Congress wrote the legislation that way to avoid the controversy associated with trying to change previous laws that require legal immigrants to wait five years before they can qualify for Medicaid. Instead of dragging immigration politics into the health care debate, lawmakers devised a detour.

Before the Supreme Court ruling, it was a legislative patch.

Now it could turn into an issue in states with lots of immigrants, such as Texas and Florida. It could create the perception that citizens are being disadvantaged versus immigrants.

—The Fairness Argument

Under the law, U.S. citizens below the poverty line can only get taxpayer-subsidized coverage by going into Medicaid. But other low-income people making just enough to put them over the poverty line can get subsidized private insurance through the new state markets.

An individual making $11,700 a year would be able to get a policy. But someone making $300 less would be out of luck, dependent on charity care at the emergency room.

"Americans have very strong feelings about fairness," said Weil. "The notion of 'Gee, that's just not fair' is definitely a factor in the discussion."

1
Text Only
AP story section
  • State to reopen Juvenile Home DES MOINES -- A district court judge on Wednesday ordered the state to reopen the Iowa Juvenile Home, telling Gov. Terry Branstad he cannot unilaterally change a law approved by the state Legislature. Judge Scott Rosenberg said the home in Toledo was

    February 6, 2014

  • Panel OKs ban on remote abortion pill distribution DES MOINES -- A legislative panel approved a measure Wednesday that would ban the remote distribution of abortion pills, a proposal the bill's sponsor said is intended to delay the procedure and give women more time to change their minds. The subcomm

    February 6, 2014

  • Sioux City gambling group halts local grants SIOUX CITY -- The nonprofit that holds the gambling license for the Argosy Sioux City riverboat casino has voted to temporarily stop sending grants to local charities and government agencies. A legal dispute with the operator of the casino, Penn Nati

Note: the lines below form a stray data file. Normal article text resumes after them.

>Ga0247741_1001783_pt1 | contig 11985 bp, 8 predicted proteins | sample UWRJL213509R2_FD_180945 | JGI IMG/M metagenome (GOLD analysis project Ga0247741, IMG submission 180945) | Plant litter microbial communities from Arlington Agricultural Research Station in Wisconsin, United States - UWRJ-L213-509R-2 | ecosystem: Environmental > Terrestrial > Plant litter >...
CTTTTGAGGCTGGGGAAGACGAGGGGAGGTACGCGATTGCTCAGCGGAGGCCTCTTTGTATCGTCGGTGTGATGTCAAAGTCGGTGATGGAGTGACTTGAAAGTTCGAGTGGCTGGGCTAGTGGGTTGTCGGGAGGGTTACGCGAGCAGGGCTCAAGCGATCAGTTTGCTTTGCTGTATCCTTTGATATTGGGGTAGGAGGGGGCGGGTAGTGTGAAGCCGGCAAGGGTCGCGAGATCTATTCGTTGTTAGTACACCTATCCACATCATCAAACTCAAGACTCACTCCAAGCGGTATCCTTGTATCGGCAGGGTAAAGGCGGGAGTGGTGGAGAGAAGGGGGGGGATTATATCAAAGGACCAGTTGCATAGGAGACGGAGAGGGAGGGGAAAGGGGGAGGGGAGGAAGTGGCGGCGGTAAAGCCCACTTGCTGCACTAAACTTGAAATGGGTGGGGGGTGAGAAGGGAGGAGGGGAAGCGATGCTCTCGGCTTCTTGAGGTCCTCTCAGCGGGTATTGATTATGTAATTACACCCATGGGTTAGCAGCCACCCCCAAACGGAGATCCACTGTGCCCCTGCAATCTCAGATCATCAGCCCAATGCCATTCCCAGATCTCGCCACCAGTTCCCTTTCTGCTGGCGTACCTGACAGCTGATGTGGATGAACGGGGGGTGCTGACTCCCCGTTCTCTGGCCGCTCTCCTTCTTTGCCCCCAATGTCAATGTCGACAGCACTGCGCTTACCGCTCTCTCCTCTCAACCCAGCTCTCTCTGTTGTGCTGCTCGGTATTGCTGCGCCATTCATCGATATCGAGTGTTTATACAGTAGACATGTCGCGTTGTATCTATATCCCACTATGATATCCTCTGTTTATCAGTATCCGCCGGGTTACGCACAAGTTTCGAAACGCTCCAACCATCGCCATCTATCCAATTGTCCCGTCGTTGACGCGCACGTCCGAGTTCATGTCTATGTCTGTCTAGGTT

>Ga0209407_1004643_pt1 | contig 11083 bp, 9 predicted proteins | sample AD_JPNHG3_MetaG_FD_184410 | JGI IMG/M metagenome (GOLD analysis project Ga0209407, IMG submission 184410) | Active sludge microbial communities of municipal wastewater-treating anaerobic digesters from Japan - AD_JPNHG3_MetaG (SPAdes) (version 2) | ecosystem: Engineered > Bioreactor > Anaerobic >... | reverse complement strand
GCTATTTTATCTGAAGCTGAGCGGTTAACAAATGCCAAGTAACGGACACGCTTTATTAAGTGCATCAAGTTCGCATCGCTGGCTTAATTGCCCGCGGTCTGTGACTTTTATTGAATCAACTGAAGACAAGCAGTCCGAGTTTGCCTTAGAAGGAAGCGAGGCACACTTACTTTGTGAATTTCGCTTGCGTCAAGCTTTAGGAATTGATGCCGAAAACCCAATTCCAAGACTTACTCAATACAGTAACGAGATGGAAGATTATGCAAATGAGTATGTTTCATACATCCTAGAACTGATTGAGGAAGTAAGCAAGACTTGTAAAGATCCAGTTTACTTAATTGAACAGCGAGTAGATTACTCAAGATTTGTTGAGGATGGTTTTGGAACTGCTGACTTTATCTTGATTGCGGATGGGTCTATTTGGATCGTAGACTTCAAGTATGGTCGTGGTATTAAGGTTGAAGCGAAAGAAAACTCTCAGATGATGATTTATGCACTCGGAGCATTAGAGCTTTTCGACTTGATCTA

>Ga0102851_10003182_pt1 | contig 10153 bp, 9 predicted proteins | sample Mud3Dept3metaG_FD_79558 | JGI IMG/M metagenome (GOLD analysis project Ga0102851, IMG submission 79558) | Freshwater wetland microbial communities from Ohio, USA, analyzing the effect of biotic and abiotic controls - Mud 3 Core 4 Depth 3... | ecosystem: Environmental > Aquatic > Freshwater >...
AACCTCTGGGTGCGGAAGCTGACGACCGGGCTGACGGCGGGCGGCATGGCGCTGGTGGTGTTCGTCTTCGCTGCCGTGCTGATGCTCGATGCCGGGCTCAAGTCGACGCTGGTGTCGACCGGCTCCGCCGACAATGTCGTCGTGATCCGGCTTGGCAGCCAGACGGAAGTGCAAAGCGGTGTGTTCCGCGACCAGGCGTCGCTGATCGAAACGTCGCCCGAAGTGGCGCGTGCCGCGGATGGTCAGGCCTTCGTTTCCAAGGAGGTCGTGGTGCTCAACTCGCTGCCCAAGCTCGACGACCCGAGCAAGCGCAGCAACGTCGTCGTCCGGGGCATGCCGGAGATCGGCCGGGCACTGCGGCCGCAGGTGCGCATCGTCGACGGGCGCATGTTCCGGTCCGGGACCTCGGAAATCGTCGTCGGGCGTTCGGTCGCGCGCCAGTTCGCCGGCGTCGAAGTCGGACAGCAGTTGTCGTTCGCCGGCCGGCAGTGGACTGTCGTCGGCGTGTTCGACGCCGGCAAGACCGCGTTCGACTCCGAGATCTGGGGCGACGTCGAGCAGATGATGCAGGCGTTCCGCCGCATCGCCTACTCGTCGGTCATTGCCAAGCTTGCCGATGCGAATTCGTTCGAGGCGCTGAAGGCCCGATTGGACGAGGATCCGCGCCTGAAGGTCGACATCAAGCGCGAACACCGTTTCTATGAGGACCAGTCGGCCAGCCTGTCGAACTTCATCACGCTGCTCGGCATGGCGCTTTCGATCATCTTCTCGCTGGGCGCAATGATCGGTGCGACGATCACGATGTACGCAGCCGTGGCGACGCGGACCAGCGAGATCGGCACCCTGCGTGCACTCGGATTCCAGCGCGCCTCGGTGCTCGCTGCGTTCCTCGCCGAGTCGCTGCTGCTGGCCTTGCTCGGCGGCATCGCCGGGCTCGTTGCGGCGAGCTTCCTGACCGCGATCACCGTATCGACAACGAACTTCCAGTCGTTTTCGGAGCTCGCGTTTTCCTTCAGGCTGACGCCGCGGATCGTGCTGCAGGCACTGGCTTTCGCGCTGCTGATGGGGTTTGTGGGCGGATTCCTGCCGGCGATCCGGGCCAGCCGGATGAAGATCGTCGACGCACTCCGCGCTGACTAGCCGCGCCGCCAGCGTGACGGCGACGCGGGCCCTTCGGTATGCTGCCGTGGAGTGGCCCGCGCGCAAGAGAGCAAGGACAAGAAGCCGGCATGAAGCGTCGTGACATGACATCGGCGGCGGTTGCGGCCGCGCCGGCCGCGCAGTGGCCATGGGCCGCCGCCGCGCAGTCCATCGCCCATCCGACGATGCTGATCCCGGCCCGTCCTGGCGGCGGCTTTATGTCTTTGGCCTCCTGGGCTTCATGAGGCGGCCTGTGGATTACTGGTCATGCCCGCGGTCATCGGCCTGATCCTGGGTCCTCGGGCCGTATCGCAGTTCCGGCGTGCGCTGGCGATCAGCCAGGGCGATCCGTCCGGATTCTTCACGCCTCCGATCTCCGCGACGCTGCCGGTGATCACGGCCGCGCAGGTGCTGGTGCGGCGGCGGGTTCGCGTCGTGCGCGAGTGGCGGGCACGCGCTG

January 15, 2014

  • Davenport pays, apologizes to hearing impaired man DAVENPORT (AP) -- The city of Davenport has issued an unusual apology to a former alderman after a police employee was caught on tape saying that he intentionally knocked softly on the hearing-impaired man's door when responding to a service call. Th

    January 15, 2014

  • Budget Branstad presents budget for next fiscal year DES MOINES -- Gov. Terry Branstad offered a budget proposal Tuesday that includes a tax break for veterans, a tuition freeze for college students and incentives to encourage Internet expansion in rural Iowa, a more modest list of priorities one year

    January 15, 2014 1 Photo

  • Gov. restores more felons' voting rights IOWA CITY (AP) -- Gov. Terry Branstad restored voting rights to more felons in 2013 than the prior two years combined, but thousands of others remain disenfranchised under a 2011 policy change. Data released by the governor's office to The Associated

    January 15, 2014

  • Man fatally shot at Fla. theater over texting WESLEY CHAPEL, Fla. (AP) -- A 71-year-old retired police officer accused of shooting a man dead in a Florida movie theater told authorities that "he was in fear of being attacked" during Monday's confrontation. Curtis Reeves is charged with second-de

    January 15, 2014

  • Iowa Senator: Congress must confirm election board DES MOINES -- An Iowa senator asked a U.S. Senate committee Wednesday to confirm appointees to a federal election commission so a decision can be made about whether Iowa Secretary of State Matt Schultz is properly using money for voter-fraud investig

    January 9, 2014

  • School Discipline Gov't: End overly zealous discipline in schools WASHINGTON, D.C. -- The Obama administration is urging schools to abandon overly zealous discipline policies that civil rights advocates have long said lead to a school-to-prison pipeline that discriminates against minority students. The wide-ranging

    January 9, 2014 1 Photo

  • Governor, lawmakers set modest goals for 2014 DES MOINES -- After reaching bipartisan agreements on several major policy initiatives last year, Gov. Terry Branstad said Wednesday that he is setting more modest expectations for the 2014 legislative session. Speaking at The Associated Press' annua

    January 9, 2014

AP Video
Facebook
National News